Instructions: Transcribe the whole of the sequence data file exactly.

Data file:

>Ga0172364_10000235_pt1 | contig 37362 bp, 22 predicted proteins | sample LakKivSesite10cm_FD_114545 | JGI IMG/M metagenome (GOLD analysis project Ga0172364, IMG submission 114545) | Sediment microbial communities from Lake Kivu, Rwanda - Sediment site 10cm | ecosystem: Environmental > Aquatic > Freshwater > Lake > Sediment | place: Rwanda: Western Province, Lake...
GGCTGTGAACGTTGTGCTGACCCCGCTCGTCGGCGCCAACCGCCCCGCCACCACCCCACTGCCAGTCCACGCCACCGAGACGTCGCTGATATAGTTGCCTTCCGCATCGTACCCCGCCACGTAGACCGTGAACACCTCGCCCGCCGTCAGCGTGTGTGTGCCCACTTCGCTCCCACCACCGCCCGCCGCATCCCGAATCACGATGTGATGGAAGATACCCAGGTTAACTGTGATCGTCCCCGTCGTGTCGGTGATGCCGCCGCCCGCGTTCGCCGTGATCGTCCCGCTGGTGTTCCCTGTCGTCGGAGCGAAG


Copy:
>Ga0172364_10000235_pt1 | contig 37362 bp, 22 predicted proteins | sample LakKivSesite10cm_FD_114545 | JGI IMG/M metagenome (GOLD analysis project Ga0172364, IMG submission 114545) | Sediment microbial communities from Lake Kivu, Rwanda - Sediment site 10cm | ecosystem: Environmental > Aquatic > Freshwater > Lake > Sediment | place: Rwanda: Western Province, Lake...
GGCTGTGAACGTTGTGCTGACCCCGCTCGTCGGCGCCAACCGCCCCGCCACCACCCCACTGCCAGTCCACGCCACCGAGACGTCGCTGATATAGTTGCCTTCCGCATCGTACCCCGCCACGTAGACCGTGAACACCTCGCCCGCCGTCAGCGTGTGTGTGCCCACTTCGCTCCCACCACCGCCCGCCGCATCCCGAATCACGATGTGATGGAAGATACCCAGGTTAACTGTGATCGTCCCCGTCGTGTCGGTGATGCCGCCGCCCGCGTTCGCCGTGATCGTCCCGCTGGTGTTCCCTGTCGTCGGAGCGAAG